For the first five and a half years I lived in Charlotte, I never visited a North Carolina vineyard. Now as I approach the six year mark, I have experienced two vineyard tours in six months.
Near the end of last week, a friend called and asked if I would be interested in going on a winter winery tour on Saturday. Since I bake on Saturdays, my first reaction was to decline, but something compelled me to be a little spontaneous.
Though I felt very guilty about turning my back on baking, I am so glad I had an opportunity to get out of the kitchen as it was an absolutely gorgeous day. I also justified writing a post about my experience rather than a recipe since it’s now the month of Valentine’s Day, and I started off my first winery tour post with a remark about just that day.
Unlike the summer tour of mountain vineyards, the winter tour took us to Albemarle – home of the famous Kelly Pickler (American Idol) and the infamous Mary K. Mary K is the friend who invited me along on the tour, and her home grown knowledge provided us unauthorized insights on the tour.
I should make it clear, just as I am not a foodie, I am also not a wine connoisseur. My level of expertise tops out at knowing what differentiates champagne and sparkling wine (the answer is geography – only grapes grown in the Champagne region of France are allowed to be labeled champagne). But just as I enjoy learning about baking, I also enjoy learning about wine, and it doesn’t hurt when vineyards are located less than an hour’s drive from my front door.
The grapes grown in the Albemarle area are big, fat, round, juicy, sweet, seedy muscadines. To get an idea of the size of a muscadine, think of another variety of grape as a marble, then think of a muscadine as the shooter.
I prefer a light, white wine like a Riesling or Sauvignon Blanc. (I have also come to enjoy Pinot Noir, but that’s about it when it comes to red.) Given I like a sweet wine, I thought I would really like wines made from muscadines, but there can be too much of a good thing. For the most part, the wines had such a sweet taste I didn’t care for much more than the taste poured in my glass. On the other hand, not one to typically care for a Chardonnay, I really enjoyed the unoaked Chardonnays served at these wineries.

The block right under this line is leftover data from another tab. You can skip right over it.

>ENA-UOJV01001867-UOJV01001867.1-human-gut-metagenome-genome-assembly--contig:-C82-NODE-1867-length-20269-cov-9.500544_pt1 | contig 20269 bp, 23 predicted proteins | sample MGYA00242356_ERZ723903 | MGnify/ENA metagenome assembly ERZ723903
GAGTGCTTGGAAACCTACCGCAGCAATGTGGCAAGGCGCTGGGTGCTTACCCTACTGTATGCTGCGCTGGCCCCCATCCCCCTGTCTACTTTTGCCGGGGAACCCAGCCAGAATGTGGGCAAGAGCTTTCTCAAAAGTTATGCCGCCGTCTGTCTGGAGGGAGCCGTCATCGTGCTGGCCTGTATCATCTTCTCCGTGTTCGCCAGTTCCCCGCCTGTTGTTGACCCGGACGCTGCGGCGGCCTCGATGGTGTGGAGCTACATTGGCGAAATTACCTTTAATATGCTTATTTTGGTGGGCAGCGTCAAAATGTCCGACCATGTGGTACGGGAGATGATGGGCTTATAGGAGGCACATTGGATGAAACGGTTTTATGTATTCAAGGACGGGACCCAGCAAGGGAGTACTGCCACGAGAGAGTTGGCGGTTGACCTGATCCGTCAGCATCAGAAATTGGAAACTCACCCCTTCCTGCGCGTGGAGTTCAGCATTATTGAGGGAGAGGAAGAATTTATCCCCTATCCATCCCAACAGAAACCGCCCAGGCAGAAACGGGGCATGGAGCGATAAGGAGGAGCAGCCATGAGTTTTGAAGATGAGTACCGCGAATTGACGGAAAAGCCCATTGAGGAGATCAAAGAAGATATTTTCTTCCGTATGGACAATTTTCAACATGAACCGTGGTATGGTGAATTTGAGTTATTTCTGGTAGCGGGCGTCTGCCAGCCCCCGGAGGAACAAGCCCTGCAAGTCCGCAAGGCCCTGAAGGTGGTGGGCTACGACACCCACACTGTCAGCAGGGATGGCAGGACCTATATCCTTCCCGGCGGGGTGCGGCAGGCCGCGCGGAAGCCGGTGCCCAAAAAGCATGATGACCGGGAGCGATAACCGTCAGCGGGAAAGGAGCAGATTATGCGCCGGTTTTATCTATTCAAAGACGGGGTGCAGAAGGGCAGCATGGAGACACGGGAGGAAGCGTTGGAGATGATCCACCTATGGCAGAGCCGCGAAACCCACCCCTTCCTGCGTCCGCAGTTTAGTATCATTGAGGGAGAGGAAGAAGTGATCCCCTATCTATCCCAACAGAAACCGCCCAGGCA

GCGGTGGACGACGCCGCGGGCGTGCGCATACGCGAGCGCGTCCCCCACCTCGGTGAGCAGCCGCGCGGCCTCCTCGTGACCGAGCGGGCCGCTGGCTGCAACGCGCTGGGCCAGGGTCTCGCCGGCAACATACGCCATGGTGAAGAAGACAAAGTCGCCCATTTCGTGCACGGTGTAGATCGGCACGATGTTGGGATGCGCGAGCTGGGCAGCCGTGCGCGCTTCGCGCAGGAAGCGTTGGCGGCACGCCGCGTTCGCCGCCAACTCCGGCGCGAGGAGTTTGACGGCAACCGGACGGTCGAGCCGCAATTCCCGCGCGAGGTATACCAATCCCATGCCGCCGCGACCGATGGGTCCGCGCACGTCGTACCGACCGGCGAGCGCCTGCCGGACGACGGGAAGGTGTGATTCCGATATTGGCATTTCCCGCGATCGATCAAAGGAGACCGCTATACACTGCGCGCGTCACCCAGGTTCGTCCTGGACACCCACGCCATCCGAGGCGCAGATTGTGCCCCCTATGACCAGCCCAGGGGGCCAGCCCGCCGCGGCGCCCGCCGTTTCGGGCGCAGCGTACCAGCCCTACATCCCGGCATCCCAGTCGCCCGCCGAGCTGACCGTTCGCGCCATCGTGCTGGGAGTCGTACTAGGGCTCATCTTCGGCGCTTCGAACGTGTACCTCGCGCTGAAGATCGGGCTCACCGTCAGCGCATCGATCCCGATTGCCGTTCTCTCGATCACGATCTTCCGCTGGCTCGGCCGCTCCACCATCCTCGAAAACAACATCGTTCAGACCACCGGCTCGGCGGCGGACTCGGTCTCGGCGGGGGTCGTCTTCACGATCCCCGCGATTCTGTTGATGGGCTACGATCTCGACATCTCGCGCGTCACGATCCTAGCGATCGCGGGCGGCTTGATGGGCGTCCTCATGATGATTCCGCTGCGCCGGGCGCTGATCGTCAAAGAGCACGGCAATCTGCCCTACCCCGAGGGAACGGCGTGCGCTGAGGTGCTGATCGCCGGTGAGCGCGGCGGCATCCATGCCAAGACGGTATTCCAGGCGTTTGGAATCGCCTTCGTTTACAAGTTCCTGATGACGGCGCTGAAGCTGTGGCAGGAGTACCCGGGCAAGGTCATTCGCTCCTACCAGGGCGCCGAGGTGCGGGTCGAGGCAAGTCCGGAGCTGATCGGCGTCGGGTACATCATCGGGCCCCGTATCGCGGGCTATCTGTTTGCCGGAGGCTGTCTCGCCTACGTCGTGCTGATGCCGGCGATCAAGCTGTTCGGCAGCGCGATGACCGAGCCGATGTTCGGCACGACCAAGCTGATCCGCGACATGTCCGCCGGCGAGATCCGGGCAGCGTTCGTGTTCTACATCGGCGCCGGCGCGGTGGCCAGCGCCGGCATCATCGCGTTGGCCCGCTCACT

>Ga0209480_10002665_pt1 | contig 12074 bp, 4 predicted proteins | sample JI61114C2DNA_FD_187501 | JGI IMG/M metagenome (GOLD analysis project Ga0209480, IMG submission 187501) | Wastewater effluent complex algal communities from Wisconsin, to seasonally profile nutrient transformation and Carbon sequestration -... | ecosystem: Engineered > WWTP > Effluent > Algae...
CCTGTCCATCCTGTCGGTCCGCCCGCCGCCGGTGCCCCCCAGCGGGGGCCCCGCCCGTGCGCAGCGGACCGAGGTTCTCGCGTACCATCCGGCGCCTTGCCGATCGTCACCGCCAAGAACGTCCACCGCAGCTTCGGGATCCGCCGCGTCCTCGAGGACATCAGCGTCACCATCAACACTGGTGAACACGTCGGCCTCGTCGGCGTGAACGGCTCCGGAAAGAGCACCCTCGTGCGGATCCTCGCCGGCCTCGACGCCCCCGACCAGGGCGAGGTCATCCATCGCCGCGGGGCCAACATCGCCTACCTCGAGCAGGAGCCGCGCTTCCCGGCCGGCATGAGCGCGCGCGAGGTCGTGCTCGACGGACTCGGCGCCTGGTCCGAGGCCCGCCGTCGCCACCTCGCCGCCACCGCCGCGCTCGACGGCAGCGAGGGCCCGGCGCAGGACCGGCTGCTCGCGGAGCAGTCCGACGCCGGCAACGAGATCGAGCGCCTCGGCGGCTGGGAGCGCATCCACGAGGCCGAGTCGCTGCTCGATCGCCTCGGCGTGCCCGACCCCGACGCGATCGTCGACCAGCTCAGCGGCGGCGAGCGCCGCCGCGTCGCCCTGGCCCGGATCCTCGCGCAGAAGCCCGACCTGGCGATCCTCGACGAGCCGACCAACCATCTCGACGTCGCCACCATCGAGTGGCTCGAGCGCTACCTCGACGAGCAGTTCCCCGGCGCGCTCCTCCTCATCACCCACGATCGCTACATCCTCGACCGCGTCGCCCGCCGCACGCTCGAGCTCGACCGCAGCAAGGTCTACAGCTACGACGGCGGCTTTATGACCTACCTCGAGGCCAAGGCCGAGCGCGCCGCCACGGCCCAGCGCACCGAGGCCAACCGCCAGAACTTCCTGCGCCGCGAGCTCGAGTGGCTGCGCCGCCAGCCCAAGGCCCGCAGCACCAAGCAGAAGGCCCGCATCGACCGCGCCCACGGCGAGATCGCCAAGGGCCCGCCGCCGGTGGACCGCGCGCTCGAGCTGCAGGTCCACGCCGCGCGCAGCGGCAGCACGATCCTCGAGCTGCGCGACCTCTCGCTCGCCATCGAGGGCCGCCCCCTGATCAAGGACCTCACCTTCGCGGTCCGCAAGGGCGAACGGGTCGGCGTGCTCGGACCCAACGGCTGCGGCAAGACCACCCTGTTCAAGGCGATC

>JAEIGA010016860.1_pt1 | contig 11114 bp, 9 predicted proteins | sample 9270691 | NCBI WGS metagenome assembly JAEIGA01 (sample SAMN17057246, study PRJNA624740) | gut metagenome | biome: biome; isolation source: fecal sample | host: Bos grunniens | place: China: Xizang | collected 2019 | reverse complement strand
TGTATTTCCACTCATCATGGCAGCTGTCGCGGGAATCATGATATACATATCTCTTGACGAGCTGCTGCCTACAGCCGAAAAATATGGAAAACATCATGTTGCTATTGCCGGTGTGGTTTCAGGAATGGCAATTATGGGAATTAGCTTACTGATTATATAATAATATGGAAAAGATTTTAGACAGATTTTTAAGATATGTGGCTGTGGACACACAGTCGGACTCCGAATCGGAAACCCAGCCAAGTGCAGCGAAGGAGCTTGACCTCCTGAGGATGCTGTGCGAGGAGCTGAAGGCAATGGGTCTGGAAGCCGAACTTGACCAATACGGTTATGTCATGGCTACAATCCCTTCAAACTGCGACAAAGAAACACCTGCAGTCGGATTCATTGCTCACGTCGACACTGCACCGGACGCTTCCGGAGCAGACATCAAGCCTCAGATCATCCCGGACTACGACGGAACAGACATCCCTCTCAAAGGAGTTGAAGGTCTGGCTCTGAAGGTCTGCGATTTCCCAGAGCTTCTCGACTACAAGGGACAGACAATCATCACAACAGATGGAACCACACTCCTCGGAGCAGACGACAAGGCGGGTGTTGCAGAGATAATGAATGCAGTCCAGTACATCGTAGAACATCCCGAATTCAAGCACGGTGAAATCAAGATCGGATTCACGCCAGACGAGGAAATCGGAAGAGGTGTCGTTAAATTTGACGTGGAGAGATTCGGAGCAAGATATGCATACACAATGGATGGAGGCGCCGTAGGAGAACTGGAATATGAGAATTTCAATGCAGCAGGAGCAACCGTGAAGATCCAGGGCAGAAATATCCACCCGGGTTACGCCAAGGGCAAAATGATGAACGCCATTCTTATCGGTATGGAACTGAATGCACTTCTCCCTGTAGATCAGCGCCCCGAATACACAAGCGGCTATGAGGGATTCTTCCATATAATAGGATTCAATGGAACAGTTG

Vineyard One: Stony Mountain
Located on Stony Mountain, with a view of the Uwharrie Mountains and the lower Yadkin Valley, this vineyard offered the prettiest view. The Uwharries are the oldest mountain range in North America. Like people, mountains shrink with age – this range tops out at just over 1,000 feet. Stony Mountain Vineyard is the place to visit if you enjoy dry red wines, and they have a nice selection of fruit and muscadine wines. Their Riesling may have been the best wine I tasted all day, but unfortunately, the wine’s nose left a lot to be desired.
Vineyard Two: Uwharrie
I once read or heard that consumers who are not familiar with wines often select a bottle based on an appealing label. If that is true, then Uwharrie should sell a lot of wine – their labels are colorful and compelling. In addition to lovely bottles, I would rate this vineyard as home to the most personable owner. Though we enjoyed wonderful hospitality at all of the vineyards, the gentleman at Uwharrie was a natural public speaker who educated us on both wine and the wine-making process. I tasted my favorite Chardonnay of the day at this vineyard, and though it was not a part of the tasting, two groups who purchased the Cabernet loved it.
Vineyard Three: Dennis
By the time we reached Dennis Vineyards, our tour bus full of people was 18 wine tastings deep. Bless the ladies who poured our remaining nine tastings, as things were getting a bit rowdy. Dennis Vineyards was the first vineyard to open in Stanly County, and the 12th vineyard to open in the state. Today, Stanly County is home to 15 vineyards, and North Carolina boasts over 100. I too was 18 wine tastings deep when I wrote those numbers down, so any errors are unintentional and my own. Here, I enjoyed the best-selling Bramble, made not from grapes, but from blackberries and raspberries. The gentleman at this vineyard also provided a tour, but I can’t tell you any more about it as my friends and I opted out of the tour and into an unauthorized field trip across the street to enjoy the view from the Gazebo.
If you are an out of state resident planning a trip to North Carolina, an in state resident planning a day trip, or just want to learn more about the state’s vineyards and wineries, resources abound at visitncwine.com. Cheers!